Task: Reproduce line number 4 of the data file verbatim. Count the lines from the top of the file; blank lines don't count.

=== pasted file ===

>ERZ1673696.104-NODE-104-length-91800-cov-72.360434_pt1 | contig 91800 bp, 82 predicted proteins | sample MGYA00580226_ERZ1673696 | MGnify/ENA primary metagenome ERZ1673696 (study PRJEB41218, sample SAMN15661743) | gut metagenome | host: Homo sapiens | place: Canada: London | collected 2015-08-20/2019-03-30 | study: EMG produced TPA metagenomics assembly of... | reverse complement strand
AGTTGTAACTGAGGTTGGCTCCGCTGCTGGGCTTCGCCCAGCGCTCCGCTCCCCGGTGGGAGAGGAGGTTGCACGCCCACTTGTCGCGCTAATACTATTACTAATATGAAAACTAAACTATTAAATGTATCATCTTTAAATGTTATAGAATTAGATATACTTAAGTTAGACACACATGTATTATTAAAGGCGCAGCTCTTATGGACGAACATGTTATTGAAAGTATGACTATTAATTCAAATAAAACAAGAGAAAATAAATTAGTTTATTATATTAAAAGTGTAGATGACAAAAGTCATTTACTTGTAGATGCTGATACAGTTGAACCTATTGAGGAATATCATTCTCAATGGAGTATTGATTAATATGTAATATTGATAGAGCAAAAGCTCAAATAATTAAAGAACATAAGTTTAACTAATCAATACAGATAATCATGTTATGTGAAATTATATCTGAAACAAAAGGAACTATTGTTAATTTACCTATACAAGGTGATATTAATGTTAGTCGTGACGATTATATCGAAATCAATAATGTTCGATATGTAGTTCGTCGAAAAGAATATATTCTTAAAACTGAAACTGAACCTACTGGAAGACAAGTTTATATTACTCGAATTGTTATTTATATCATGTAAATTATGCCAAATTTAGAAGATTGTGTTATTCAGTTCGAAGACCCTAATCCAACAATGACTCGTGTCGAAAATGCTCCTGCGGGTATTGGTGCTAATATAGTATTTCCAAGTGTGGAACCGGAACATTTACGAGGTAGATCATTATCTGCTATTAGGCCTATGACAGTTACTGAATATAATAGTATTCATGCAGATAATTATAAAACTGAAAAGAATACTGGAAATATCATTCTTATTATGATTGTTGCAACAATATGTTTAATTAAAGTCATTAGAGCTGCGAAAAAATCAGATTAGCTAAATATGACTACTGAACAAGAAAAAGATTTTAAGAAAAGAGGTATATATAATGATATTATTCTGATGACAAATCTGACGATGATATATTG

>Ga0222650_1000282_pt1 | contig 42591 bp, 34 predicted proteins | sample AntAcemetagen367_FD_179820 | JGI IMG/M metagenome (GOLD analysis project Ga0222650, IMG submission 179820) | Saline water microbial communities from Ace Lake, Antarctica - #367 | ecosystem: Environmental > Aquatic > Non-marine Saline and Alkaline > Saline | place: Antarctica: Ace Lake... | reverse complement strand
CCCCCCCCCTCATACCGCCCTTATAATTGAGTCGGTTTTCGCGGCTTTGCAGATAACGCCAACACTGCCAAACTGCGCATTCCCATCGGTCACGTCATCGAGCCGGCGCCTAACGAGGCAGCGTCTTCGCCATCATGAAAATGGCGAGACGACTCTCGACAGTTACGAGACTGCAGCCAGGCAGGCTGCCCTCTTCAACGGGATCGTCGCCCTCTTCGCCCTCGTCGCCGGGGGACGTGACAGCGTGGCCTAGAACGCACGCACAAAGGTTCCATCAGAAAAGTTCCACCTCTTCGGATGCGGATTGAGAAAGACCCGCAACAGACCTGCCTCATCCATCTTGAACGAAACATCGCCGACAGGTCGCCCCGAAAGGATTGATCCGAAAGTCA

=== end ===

CCCCCCCCCTCATACCGCCCTTATAATTGAGTCGGTTTTCGCGGCTTTGCAGATAACGCCAACACTGCCAAACTGCGCATTCCCATCGGTCACGTCATCGAGCCGGCGCCTAACGAGGCAGCGTCTTCGCCATCATGAAAATGGCGAGACGACTCTCGACAGTTACGAGACTGCAGCCAGGCAGGCTGCCCTCTTCAACGGGATCGTCGCCCTCTTCGCCCTCGTCGCCGGGGGACGTGACAGCGTGGCCTAGAACGCACGCACAAAGGTTCCATCAGAAAAGTTCCACCTCTTCGGATGCGGATTGAGAAAGACCCGCAACAGACCTGCCTCATCCATCTTGAACGAAACATCGCCGACAGGTCGCCCCGAAAGGATTGATCCGAAAGTCA